False Claims Act Qui Tam Whistleblower Protection
The FCA protects:
- “lawful acts . . . in furtherance of an action under [the FCA]”; and
- “other efforts to stop 1 or more [FCA] violations.” 31 U.S.C. § 3730(h)(1).
Recent cases have interpreted this protected activity to include:
- internal reporting of fraudulent activity to a supervisor;
- steps taken in furtherance of a potential or actual qui tam action; or
- efforts to remedy fraudulent activity or to stop an FCA violation.
FCA whistleblower protection attaches regardless of whether the whistleblower mentions the words “fraud” or “illegal.” The employer need only be put on notice that litigation is a “reasonable possibility.” A reasonableness standard is inherently flexible and dependent on the circumstances; thus, “no magic words—such as illegal or unlawful—are necessary to place the employer on notice of protected activity.” Jamison v. Fluor Fed. Sols., LLC, 2017 WL 3215289, at *9 (N.D. Tex. July 28, 2017).
An FCA retaliation claim does not require proof of a viable underlying FCA claim. The FCA anti-retaliation provisions “do not require the plaintiff to have developed a winning qui tam action”; they “only require  that the plaintiff engage in acts [made] in furtherance of an [FCA] action.” Hutchins v. Wilentz, Goldman & Spitzer, 253 F.3d 176, 187 (3d Cir. 2001).
And because the Supreme Court has held that the FCA “is intended to reach all types of fraud, without qualification, that might result in financial loss to the Government” and “reaches beyond ‘claims’ which might be legally enforced, to all fraudulent attempts to cause the Government to pay out sums of money,” the term “false or fraudulent claim” should be construed broadly. U.S. ex rel. Drescher v. Highmark, Inc., 305 F. Supp. 2d 451, 457 (E.D. Pa. 2004).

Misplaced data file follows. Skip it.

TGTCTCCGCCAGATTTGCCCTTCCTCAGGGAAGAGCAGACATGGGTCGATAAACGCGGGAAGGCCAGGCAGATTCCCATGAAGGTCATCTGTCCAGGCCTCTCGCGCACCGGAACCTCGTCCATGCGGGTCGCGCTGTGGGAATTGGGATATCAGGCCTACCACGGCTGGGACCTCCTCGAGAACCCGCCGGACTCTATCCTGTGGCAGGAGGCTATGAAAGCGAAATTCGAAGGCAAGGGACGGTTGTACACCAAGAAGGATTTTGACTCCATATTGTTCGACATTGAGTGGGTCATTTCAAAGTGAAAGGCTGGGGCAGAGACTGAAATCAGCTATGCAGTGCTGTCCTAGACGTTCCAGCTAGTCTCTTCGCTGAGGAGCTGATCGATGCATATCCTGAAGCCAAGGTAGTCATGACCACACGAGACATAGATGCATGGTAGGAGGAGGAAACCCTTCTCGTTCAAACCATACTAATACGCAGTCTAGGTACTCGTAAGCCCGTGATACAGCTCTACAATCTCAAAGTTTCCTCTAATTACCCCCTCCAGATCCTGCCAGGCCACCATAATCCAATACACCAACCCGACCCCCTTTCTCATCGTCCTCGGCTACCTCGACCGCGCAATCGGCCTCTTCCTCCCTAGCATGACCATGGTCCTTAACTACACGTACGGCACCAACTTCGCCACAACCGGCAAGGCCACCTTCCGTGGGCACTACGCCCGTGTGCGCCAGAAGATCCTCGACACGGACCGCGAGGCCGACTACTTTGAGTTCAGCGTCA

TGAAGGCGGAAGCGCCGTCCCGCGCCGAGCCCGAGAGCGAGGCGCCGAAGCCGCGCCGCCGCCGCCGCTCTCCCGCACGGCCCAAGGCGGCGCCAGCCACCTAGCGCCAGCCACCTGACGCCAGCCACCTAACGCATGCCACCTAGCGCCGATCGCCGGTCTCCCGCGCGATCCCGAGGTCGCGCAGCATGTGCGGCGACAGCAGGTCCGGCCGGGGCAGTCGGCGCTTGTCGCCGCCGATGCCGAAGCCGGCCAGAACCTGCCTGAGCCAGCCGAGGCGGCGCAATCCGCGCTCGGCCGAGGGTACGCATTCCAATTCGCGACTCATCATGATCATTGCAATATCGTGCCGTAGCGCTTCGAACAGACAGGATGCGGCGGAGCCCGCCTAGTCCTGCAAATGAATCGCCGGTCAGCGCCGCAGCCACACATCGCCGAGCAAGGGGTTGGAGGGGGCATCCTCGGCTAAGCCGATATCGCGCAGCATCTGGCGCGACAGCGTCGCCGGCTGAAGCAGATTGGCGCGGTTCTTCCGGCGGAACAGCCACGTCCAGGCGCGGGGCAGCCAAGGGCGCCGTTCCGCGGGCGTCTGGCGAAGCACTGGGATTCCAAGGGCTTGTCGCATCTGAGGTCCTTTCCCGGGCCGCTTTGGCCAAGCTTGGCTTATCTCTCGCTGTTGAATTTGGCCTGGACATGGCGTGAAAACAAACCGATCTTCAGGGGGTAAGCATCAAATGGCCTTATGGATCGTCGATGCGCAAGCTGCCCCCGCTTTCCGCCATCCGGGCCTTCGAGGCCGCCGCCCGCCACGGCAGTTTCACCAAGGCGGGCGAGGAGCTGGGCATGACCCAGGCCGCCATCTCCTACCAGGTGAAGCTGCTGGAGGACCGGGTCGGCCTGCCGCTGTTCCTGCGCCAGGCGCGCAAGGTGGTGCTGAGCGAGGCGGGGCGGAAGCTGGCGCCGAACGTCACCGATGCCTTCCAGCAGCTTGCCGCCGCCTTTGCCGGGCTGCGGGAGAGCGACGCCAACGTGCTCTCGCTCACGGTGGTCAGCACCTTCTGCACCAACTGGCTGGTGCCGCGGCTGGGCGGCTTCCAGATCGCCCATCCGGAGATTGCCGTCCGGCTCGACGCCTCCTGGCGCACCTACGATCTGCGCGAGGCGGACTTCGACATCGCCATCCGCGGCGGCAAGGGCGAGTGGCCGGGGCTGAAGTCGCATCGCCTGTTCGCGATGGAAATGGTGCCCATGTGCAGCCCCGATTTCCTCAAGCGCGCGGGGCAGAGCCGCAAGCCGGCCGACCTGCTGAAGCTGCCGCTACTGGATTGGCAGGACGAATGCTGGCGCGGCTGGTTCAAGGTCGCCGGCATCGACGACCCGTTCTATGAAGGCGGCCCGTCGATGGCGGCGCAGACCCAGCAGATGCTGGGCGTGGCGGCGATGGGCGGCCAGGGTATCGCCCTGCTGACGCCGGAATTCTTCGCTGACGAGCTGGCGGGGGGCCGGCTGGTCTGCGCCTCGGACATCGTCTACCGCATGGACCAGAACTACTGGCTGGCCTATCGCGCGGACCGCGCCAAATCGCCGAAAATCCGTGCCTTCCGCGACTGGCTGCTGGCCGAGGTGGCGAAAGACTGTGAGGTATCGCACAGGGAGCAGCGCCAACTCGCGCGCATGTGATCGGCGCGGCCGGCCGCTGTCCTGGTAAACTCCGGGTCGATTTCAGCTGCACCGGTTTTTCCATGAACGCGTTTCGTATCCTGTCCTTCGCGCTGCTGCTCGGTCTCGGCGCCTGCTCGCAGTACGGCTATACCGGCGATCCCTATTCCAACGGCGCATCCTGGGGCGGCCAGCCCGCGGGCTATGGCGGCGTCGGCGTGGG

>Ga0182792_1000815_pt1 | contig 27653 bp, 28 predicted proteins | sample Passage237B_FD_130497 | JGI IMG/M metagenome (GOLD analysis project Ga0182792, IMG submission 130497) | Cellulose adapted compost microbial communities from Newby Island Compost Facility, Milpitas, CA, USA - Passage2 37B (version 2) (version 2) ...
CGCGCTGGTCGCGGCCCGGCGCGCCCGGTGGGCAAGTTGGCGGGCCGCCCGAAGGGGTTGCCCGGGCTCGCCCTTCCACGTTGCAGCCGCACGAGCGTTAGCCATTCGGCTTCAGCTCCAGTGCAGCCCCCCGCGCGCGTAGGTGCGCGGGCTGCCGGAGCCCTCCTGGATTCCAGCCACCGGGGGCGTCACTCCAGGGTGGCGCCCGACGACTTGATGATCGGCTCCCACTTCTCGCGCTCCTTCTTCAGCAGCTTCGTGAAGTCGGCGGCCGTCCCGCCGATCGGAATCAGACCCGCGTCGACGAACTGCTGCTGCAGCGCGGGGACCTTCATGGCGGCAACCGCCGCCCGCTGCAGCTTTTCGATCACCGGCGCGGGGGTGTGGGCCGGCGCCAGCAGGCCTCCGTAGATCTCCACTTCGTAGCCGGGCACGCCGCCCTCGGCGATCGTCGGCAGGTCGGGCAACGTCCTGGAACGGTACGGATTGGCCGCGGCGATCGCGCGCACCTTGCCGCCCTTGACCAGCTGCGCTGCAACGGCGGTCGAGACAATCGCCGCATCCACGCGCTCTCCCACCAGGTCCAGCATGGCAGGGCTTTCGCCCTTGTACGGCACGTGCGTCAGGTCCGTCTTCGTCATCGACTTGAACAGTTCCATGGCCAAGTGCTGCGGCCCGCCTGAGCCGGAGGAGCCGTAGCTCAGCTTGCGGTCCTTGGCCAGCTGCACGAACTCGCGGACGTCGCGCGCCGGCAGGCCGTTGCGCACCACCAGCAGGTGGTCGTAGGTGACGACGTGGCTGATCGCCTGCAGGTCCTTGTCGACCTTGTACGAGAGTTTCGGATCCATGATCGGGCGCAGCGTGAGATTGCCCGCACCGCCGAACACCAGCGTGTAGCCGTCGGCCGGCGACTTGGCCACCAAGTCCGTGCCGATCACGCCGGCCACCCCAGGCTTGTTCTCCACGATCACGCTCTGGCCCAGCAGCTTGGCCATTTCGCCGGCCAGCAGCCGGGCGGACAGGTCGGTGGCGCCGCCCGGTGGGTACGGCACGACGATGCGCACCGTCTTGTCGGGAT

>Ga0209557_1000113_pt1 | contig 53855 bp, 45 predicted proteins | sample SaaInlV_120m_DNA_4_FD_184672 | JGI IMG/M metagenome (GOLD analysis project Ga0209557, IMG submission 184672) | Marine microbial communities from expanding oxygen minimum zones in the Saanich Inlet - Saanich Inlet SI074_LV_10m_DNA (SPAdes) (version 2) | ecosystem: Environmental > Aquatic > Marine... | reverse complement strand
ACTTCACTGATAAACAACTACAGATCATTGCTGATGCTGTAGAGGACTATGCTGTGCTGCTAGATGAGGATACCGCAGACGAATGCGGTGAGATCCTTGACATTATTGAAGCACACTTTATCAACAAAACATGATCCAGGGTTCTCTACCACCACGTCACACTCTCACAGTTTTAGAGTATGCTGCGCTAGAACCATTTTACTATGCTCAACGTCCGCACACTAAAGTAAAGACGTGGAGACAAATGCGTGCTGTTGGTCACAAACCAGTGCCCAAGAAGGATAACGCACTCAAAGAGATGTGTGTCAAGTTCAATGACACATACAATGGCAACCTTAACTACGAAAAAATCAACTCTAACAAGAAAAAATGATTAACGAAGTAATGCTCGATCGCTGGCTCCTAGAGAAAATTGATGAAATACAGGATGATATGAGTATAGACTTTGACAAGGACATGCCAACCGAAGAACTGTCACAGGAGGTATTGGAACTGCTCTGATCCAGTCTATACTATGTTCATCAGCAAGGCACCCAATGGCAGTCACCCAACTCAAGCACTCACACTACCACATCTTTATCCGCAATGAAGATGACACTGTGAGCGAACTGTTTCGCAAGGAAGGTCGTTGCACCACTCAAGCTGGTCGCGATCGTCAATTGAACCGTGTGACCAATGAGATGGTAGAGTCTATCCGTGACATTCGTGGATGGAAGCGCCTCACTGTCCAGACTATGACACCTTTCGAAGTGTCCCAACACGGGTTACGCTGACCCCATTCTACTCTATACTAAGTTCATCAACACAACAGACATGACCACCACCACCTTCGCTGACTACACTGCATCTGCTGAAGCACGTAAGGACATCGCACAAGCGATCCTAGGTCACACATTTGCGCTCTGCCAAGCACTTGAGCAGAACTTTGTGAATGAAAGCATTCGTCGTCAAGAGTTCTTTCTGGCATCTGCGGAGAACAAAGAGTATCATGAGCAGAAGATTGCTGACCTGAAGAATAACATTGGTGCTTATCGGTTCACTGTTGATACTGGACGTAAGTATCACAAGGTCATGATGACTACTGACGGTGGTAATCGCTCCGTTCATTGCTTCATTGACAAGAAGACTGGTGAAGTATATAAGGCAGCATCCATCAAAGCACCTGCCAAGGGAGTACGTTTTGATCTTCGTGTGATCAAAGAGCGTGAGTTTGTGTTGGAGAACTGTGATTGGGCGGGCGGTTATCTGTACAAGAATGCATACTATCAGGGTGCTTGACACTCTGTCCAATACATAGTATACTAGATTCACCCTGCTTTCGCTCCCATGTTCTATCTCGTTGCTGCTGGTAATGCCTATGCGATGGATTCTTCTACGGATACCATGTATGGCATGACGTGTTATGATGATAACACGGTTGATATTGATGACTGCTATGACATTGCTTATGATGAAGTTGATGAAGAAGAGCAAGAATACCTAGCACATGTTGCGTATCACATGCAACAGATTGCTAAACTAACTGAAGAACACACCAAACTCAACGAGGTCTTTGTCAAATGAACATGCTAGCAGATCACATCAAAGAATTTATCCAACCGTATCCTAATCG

The False Claims Act anti-retaliation law protects whistleblowers who try to prevent one or more violations of the FCA, as long as they have an objectively reasonable belief that their employer is violating, or will soon violate, the FCA. This prong of FCA protected conduct requires facts that support a reasonable inference that the whistleblower believed that their employer was violating the FCA, that their belief was reasonable, that they registered their complaints based on that belief, and that their complaints were designed to stop one or more violations of the FCA.
Case law has clarified that efforts to stop an FCA violation are protected even if they are not meant to further a qui tam claim. For example, refusing to falsify documentation that will be submitted to Medicare is protected.
The second prong (“other efforts to stop FCA violation”) is subject to an “objective reasonableness” standard, which requires only that an employee’s actions be “motivated by an objectively reasonable belief that the employer is violating, or soon will violate, the FCA.” United States ex rel. Grant v. United Airlines Inc., 912 F.3d 190, 200 (4th Cir. 2018).False Claims Act Whistleblower Protection Law
Whistleblower Retaliation Damages
See our tips to get the maximum recovery in your whistleblower retaliation case.
Retaliation Prohibited by the False Claims Act
Defense Contractor Whistleblower Protection Act
The Defense Contractor Whistleblower Protection Act provides robust protection for whistleblowers in the defense industry. Our article in Practical Law summarizes the elements of a DCWPA claim.Whistleblower Protections Under the National Defense Authorization Act (w-008-5821)
False Claims Act Whistleblower Protection Lawyers
If you have suffered retaliation for whistleblowing, call our leading False Claims Act whistleblower protection lawyers at 202-262-8959 to schedule a free, confidential consultation. U.S. News and Best Lawyers® have named Zuckerman Law a Tier 1 firm in Litigation – Labor and Employment in the Washington DC metropolitan area.
We can advise you about your options and devise a strategy to maximize your recovery.
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